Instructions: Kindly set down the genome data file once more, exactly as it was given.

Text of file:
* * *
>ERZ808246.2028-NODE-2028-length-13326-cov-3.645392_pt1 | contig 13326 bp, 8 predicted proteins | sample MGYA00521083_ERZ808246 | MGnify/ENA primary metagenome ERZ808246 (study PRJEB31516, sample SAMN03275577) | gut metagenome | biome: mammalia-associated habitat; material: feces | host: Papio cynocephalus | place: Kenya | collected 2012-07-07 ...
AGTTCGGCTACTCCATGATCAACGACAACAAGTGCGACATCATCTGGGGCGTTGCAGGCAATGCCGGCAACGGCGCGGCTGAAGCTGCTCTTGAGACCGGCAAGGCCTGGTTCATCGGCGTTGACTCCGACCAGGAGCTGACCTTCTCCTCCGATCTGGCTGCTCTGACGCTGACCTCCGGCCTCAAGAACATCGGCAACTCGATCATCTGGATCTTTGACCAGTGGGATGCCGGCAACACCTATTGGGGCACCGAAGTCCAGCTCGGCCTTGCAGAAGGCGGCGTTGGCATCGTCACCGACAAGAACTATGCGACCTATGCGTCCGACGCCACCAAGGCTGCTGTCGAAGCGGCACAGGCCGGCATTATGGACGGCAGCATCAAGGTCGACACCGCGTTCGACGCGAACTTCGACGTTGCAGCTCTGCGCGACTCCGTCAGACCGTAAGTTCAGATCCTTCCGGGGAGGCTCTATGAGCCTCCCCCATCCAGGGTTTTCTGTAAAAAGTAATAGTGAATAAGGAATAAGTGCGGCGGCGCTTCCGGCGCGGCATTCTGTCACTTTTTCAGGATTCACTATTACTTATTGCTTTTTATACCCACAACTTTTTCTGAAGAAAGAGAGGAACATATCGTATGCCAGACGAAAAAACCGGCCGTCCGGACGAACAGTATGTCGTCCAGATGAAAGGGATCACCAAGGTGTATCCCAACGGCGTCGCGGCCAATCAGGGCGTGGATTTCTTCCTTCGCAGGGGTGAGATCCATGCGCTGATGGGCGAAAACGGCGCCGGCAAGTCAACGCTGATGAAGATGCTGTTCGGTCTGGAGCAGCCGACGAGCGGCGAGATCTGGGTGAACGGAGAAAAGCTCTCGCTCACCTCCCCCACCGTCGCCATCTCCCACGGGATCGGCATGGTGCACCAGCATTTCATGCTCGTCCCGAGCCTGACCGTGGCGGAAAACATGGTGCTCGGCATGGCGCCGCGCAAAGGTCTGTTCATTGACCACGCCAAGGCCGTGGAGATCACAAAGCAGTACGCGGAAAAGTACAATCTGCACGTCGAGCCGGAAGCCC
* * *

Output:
>ERZ808246.2028-NODE-2028-length-13326-cov-3.645392_pt1 | contig 13326 bp, 8 predicted proteins | sample MGYA00521083_ERZ808246 | MGnify/ENA primary metagenome ERZ808246 (study PRJEB31516, sample SAMN03275577) | gut metagenome | biome: mammalia-associated habitat; material: feces | host: Papio cynocephalus | place: Kenya | collected 2012-07-07 ...
AGTTCGGCTACTCCATGATCAACGACAACAAGTGCGACATCATCTGGGGCGTTGCAGGCAATGCCGGCAACGGCGCGGCTGAAGCTGCTCTTGAGACCGGCAAGGCCTGGTTCATCGGCGTTGACTCCGACCAGGAGCTGACCTTCTCCTCCGATCTGGCTGCTCTGACGCTGACCTCCGGCCTCAAGAACATCGGCAACTCGATCATCTGGATCTTTGACCAGTGGGATGCCGGCAACACCTATTGGGGCACCGAAGTCCAGCTCGGCCTTGCAGAAGGCGGCGTTGGCATCGTCACCGACAAGAACTATGCGACCTATGCGTCCGACGCCACCAAGGCTGCTGTCGAAGCGGCACAGGCCGGCATTATGGACGGCAGCATCAAGGTCGACACCGCGTTCGACGCGAACTTCGACGTTGCAGCTCTGCGCGACTCCGTCAGACCGTAAGTTCAGATCCTTCCGGGGAGGCTCTATGAGCCTCCCCCATCCAGGGTTTTCTGTAAAAAGTAATAGTGAATAAGGAATAAGTGCGGCGGCGCTTCCGGCGCGGCATTCTGTCACTTTTTCAGGATTCACTATTACTTATTGCTTTTTATACCCACAACTTTTTCTGAAGAAAGAGAGGAACATATCGTATGCCAGACGAAAAAACCGGCCGTCCGGACGAACAGTATGTCGTCCAGATGAAAGGGATCACCAAGGTGTATCCCAACGGCGTCGCGGCCAATCAGGGCGTGGATTTCTTCCTTCGCAGGGGTGAGATCCATGCGCTGATGGGCGAAAACGGCGCCGGCAAGTCAACGCTGATGAAGATGCTGTTCGGTCTGGAGCAGCCGACGAGCGGCGAGATCTGGGTGAACGGAGAAAAGCTCTCGCTCACCTCCCCCACCGTCGCCATCTCCCACGGGATCGGCATGGTGCACCAGCATTTCATGCTCGTCCCGAGCCTGACCGTGGCGGAAAACATGGTGCTCGGCATGGCGCCGCGCAAAGGTCTGTTCATTGACCACGCCAAGGCCGTGGAGATCACAAAGCAGTACGCGGAAAAGTACAATCTGCACGTCGAGCCGGAAGCCC